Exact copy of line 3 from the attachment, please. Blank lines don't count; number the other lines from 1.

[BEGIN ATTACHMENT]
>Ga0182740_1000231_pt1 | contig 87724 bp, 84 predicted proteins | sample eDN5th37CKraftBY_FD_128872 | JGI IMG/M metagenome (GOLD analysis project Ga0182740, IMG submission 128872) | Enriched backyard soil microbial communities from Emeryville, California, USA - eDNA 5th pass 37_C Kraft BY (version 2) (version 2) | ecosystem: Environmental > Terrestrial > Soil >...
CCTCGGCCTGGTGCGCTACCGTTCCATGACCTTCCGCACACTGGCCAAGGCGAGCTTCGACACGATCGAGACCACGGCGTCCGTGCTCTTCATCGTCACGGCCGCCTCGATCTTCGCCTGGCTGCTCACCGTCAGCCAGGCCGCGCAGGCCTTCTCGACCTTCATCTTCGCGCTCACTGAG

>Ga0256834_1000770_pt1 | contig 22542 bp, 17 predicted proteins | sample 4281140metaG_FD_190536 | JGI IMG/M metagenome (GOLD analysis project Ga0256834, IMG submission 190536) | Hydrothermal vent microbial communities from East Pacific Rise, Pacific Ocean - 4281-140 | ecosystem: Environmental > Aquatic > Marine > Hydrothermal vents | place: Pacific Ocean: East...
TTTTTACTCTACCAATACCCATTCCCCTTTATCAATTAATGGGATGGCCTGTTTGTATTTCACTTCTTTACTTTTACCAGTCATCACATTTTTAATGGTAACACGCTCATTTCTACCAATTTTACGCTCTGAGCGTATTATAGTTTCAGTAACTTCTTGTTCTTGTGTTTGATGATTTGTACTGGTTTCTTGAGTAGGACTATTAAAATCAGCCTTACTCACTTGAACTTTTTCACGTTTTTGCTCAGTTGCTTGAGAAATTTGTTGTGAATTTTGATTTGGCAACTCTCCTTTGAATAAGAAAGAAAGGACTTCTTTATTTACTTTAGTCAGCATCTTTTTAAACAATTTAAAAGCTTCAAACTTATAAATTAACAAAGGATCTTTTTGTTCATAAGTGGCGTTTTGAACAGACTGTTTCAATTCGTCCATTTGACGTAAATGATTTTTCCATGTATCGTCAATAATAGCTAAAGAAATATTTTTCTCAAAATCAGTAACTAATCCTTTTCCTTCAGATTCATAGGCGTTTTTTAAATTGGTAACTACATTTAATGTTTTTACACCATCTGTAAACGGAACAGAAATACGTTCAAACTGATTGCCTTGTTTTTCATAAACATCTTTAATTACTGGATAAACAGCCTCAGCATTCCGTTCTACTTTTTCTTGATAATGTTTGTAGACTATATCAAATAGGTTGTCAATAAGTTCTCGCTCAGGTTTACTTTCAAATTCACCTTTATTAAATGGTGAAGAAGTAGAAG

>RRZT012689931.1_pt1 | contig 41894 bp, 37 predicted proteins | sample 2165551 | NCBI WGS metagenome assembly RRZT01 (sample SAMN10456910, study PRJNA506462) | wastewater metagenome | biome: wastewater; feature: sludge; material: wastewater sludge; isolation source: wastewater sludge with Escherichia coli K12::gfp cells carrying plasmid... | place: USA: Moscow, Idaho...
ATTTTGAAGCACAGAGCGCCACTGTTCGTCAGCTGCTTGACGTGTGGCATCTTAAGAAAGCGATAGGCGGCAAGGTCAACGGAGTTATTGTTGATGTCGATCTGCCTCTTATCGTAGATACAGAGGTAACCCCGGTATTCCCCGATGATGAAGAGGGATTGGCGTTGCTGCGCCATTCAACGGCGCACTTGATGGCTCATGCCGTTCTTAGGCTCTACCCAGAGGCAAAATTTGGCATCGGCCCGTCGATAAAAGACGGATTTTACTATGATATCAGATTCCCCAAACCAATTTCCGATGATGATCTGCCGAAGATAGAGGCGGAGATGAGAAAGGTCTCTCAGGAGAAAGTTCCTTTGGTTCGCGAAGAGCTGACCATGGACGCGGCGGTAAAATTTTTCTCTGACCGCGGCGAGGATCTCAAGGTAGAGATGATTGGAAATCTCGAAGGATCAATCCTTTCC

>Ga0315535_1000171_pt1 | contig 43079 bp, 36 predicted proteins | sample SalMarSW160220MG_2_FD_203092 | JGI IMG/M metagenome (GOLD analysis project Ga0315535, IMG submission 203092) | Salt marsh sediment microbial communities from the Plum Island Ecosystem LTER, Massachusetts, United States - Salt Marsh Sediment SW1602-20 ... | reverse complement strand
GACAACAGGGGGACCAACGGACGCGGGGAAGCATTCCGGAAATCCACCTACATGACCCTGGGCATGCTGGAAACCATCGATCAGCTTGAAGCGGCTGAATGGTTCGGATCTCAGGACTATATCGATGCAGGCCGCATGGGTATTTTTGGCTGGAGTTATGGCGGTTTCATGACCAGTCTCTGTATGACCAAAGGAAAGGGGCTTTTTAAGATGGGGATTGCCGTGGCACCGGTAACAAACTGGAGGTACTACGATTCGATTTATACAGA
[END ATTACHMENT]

>Ga0256834_1000770_pt1 | contig 22542 bp, 17 predicted proteins | sample 4281140metaG_FD_190536 | JGI IMG/M metagenome (GOLD analysis project Ga0256834, IMG submission 190536) | Hydrothermal vent microbial communities from East Pacific Rise, Pacific Ocean - 4281-140 | ecosystem: Environmental > Aquatic > Marine > Hydrothermal vents | place: Pacific Ocean: East...